McGill, News

International student fees free to change

Quebec’s new budget policy will boost funding to the provincial university network by $1.5 billion over six years and give universities the power to set tuition rates for international students. The policy, announced on May 17 by Quebec Higher Education Minister Hélène David, provides McGill University with a 9.4 per cent increase in funding for and allows universities to keep the total sum of tuition fees.

In a statement published on the organisation’s website on June 6, the Students’ Society of McGill University (SSMU) condemned the provincial government’s deregulation of international tuition, citing concerns that the increase in international student fees will likely impact the financial affordability of McGill.

“This change will allow individual universities to raise fees for international students at their own discretion,” the statement, signed by the 2018-2019 SSMU Executive Team, reads. “[The budget] increase will come at the expense of financial accessibility for international students, an unacceptable tradeoff.”

In an email to The McGill Tribune, Vice-President (VP) External Marina Cupido questioned the exclusionary impact of the new policy on McGill’s student body.

Raising fees places a crushing financial burden on many international students, and narrows the pool of those who can even contemplate a McGill education in the first place, meaning our community will skew [toward the] more privileged and less diverse,” Cupido said.

The Quebec Government’s current tuition policy regulates the gap between domestic and international tuition fees and redistributes the difference among the universities. According to SSMU, the new freedom for administrations to charge their own international rates is a step in the wrong direction.

“Our provincial government should be working to curb exploitative student fees, with the ultimate goal of making education free and accessible to all,” SSMU wrote in its statement.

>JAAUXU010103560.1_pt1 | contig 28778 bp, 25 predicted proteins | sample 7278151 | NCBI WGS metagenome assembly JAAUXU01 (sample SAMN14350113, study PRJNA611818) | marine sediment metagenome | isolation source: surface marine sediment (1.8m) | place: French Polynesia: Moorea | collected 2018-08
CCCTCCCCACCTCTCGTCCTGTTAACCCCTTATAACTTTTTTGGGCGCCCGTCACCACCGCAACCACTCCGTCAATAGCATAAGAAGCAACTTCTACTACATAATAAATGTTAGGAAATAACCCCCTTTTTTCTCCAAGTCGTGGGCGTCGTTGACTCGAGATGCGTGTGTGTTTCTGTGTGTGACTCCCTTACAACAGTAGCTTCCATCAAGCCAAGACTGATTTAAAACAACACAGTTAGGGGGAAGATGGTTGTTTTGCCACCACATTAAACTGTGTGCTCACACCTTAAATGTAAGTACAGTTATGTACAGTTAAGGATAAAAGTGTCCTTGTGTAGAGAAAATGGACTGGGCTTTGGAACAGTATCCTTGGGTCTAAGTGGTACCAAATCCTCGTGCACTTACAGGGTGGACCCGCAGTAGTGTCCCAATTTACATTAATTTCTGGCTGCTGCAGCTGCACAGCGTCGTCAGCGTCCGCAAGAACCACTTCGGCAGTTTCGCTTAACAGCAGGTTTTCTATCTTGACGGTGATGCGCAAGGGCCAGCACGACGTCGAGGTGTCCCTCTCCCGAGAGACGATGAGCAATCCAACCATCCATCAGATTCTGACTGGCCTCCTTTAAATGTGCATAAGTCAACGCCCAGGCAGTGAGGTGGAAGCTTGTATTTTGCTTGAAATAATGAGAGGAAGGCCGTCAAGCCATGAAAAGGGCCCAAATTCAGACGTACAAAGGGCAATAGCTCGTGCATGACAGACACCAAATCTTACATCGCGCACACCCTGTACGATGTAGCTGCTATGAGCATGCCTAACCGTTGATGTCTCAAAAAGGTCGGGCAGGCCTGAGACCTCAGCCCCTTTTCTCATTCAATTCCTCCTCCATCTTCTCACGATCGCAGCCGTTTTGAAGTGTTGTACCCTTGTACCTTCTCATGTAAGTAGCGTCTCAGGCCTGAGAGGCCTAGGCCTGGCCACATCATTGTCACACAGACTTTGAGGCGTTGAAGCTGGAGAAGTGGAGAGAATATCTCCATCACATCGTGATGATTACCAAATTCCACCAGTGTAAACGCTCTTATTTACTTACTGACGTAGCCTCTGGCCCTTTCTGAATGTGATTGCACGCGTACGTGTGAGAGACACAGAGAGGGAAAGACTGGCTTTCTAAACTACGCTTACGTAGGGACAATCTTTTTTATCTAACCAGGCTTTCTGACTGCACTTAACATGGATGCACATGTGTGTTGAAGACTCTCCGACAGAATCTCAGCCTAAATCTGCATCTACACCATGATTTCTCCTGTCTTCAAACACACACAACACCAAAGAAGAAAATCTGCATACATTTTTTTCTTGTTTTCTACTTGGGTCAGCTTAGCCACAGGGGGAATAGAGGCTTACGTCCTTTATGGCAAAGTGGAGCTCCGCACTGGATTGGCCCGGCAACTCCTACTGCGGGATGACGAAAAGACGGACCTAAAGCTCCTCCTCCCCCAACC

The SSMU Executive Team compared the new policy to provincial deregulations that took place in 2008, which gave McGill the jurisdiction to determine supplemental international tuition fees and allowed the university the keep the additional revenue. Such changes saw international tuition increase by an average of nearly $20,000 per student in the Faculties of Management, Engineering, Science, and Law.

While higher tuition rates would provide McGill with a substantial increase in funding, the SSMU Executive Team questions whether the additional funding will, in fact, be directed toward Student Services or whether it will instead be used to alleviate the institution’s financial burdens.

In an online FAQ, the Office of the Provost and VP Academic announced the new policy changes and attested to the likelihood of a resulting increase in international tuition rates. According to the Office, however, financial resources will be available to incoming students following the new budget allocations.

“McGill offers competitive awards and financial aid to qualifying international students and we will continue to do so,” the Office’s statement reads. “Moreover, we anticipate being able to expand these programs in coming years, with greater freedom to allocate university revenues to institutional priorities.”

Domestic tuition in Quebec will not be affected by the new policy, and will remain the lowest in Canada. The tuition rates for Fall 2019 onwards have yet to be determined, but incoming students in Fall 2018 will continue to pay the fees set under the current policy for the duration of their programs.

It is unclear how the new policy changes will be received on campus but Cupido stressed the need for student bodies to take swift action to prevent future deregulations.

“As a student community, we must be prepared to stand firmly against the deregulation,” Cupido said. “If this latest decision goes unopposed, it’s likely that this would embolden future governments to deregulate domestic tuition in years to come.”

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